Anne Stradal’s (http://thecapestitcher.blogspot.com/) wrote me last Friday and asked if I cut the overdyed thread to puddle stitch (see comments: https://sudukc.wordpress.com/2013/09/26/henny-penny/). So I decided that if Anne didn’t understand what I was trying to write I’m sure there are others too, so let’s talk about overdyes and puddle stitching.
I do not cut the overdye thread in this instance. Here is a graphic of a length of an overdye thread; I have numbered each segment with an arbitrary number of stitiches (10-8-12-6-etc…). Notice that there are three circled 10’s; these are the beginning of the repeat. The numbering has no significance in puddle stitching other than to show the repeat and the number of stitches I arbitrarily assigned to each area.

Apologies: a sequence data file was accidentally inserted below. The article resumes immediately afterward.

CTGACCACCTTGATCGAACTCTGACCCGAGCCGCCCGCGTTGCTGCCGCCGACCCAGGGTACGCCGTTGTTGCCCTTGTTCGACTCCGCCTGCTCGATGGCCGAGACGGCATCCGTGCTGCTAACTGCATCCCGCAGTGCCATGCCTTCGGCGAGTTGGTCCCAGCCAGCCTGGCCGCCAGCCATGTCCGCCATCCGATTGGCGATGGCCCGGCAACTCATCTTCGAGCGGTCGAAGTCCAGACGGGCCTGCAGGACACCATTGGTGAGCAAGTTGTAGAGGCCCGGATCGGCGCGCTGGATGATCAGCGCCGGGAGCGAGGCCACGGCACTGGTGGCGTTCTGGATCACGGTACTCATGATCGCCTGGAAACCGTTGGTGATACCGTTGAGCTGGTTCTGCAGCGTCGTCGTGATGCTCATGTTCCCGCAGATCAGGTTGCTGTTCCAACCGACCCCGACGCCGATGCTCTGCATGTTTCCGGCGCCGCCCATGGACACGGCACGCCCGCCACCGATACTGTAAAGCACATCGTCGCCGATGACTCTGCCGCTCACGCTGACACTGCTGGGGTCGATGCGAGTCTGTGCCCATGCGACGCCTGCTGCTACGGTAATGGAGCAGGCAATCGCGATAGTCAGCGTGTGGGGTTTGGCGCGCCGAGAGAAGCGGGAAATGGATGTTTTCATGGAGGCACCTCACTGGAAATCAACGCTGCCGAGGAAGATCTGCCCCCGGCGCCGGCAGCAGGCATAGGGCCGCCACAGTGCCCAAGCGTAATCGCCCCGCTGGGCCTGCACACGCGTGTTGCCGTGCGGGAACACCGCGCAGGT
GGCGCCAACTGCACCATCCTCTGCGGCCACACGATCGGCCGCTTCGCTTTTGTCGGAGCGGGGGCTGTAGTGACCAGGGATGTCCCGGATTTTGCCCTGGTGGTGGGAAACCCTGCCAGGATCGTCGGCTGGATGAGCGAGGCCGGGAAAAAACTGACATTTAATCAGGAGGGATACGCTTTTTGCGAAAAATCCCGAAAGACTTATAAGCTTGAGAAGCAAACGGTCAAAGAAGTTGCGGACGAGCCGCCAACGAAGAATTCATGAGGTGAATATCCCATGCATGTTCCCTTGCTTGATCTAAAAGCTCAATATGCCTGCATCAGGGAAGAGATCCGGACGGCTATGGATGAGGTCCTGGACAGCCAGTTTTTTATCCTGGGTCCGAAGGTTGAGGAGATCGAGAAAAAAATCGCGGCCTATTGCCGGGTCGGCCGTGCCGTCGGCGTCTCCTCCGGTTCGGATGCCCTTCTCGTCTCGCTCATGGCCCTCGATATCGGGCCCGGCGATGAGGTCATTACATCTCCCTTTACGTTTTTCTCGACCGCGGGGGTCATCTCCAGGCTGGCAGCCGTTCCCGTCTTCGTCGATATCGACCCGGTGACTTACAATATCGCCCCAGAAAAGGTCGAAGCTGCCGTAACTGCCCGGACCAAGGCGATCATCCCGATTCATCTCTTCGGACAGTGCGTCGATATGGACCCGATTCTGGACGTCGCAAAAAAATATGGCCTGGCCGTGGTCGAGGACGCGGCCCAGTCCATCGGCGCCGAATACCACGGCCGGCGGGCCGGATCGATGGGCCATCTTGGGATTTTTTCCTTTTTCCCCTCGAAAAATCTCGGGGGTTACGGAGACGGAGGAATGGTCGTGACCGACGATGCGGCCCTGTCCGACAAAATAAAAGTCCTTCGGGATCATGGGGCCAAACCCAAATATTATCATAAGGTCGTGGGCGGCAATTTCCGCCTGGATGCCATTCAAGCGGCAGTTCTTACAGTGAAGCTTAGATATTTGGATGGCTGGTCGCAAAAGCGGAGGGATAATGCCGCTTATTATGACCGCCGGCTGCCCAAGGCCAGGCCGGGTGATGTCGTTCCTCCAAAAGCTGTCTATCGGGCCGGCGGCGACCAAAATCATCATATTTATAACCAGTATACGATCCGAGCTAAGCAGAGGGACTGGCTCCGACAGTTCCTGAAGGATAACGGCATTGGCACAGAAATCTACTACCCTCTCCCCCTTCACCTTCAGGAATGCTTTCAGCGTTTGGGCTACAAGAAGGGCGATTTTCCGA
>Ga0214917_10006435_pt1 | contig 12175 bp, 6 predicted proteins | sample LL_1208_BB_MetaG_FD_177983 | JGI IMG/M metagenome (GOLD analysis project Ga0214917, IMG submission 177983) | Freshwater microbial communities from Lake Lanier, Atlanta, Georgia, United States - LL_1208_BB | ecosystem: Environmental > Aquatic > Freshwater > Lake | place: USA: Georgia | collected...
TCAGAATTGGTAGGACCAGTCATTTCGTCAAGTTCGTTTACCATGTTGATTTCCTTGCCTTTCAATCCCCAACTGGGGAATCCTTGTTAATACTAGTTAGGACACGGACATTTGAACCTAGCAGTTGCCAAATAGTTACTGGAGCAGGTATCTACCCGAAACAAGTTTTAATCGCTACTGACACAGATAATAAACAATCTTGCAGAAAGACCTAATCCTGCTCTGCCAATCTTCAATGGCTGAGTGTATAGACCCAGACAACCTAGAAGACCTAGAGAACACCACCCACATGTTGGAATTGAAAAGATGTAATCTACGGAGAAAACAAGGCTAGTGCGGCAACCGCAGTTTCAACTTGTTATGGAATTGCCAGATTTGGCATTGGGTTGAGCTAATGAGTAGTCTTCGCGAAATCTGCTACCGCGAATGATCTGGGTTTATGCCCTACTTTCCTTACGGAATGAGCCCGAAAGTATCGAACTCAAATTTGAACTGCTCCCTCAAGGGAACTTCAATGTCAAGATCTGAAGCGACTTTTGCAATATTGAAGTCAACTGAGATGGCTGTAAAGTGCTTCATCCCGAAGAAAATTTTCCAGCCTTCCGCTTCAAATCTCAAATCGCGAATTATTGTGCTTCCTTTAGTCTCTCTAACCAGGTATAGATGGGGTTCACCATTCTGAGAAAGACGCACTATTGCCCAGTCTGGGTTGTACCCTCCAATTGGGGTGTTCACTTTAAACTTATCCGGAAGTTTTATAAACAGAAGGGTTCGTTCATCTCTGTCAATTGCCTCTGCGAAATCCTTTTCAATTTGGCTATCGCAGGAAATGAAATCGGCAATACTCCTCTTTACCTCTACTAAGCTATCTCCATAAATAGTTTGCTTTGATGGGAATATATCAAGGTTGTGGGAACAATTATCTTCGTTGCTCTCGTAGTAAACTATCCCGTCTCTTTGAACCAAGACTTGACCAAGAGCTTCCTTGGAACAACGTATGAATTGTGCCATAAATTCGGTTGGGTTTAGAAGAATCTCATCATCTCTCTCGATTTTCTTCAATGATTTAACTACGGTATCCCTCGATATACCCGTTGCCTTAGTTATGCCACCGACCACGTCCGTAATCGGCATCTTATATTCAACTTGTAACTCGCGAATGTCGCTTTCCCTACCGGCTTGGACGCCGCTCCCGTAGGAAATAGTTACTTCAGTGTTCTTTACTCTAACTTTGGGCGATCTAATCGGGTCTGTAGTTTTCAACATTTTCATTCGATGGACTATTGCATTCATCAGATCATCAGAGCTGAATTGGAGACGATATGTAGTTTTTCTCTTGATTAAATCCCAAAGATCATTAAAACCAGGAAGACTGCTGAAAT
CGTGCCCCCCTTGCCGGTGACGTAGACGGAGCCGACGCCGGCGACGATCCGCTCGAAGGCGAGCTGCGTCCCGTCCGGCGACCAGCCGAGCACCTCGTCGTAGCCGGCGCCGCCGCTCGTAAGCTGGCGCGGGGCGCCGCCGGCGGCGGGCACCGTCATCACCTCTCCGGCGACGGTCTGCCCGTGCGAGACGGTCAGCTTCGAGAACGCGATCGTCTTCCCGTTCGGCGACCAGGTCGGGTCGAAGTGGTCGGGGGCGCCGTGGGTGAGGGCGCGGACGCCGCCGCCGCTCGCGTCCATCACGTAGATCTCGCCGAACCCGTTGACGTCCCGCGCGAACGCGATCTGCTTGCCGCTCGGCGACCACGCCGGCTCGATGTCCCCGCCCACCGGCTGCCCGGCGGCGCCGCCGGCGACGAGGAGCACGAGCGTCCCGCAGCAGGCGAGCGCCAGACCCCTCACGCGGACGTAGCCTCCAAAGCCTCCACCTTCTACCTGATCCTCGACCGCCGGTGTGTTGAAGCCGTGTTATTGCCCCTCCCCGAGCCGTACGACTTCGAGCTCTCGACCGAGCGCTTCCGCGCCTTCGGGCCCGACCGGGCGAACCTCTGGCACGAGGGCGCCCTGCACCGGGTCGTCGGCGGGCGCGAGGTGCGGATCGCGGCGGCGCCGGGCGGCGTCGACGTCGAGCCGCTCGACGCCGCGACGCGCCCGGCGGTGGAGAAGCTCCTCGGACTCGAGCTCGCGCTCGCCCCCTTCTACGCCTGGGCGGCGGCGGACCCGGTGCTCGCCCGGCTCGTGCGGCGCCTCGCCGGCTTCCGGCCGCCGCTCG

The next graphic shows this overdye thread stitched in Continental Horizontal rows (top left), Basketweave (bottom left) and then puddle stitching on the right. I attached the sequence numbering to all these so you could compare to the first graphic and follow he sequence of stitching. The puddle stitching is a bit hard to follow but you can and there is no method to this it is just a random thing.
Puddle stitching is nothing but a group of stitches randomly placed together to form a puddle of color. You could call this method a glob, blob, whatever you choose to call it…but then it would have to be glob stitching, blob stitching and I like puddle stitching best. Remember this is not my technique I learned it from John Waddell (http://johnwaddellneedlepoint.com/index.html) in his Fun with Overdye class.
If this has confused you more I am sorry but just drop me note and I’ll see if I can do better or take a class from John, he’s really good.
Thank you for stopping by, I hope you have time to stitch today!